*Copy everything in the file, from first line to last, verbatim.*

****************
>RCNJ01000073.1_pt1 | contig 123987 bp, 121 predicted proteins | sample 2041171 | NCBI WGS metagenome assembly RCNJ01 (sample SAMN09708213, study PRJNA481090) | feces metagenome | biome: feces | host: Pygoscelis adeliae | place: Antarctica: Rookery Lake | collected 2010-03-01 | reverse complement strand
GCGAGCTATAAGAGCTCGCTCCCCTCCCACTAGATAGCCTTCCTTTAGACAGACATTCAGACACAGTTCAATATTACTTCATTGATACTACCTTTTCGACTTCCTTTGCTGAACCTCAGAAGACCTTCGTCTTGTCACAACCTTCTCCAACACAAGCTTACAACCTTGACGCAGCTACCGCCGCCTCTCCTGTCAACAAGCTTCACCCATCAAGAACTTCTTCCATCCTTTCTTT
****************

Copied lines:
>RCNJ01000073.1_pt1 | contig 123987 bp, 121 predicted proteins | sample 2041171 | NCBI WGS metagenome assembly RCNJ01 (sample SAMN09708213, study PRJNA481090) | feces metagenome | biome: feces | host: Pygoscelis adeliae | place: Antarctica: Rookery Lake | collected 2010-03-01 | reverse complement strand
GCGAGCTATAAGAGCTCGCTCCCCTCCCACTAGATAGCCTTCCTTTAGACAGACATTCAGACACAGTTCAATATTACTTCATTGATACTACCTTTTCGACTTCCTTTGCTGAACCTCAGAAGACCTTCGTCTTGTCACAACCTTCTCCAACACAAGCTTACAACCTTGACGCAGCTACCGCCGCCTCTCCTGTCAACAAGCTTCACCCATCAAGAACTTCTTCCATCCTTTCTTT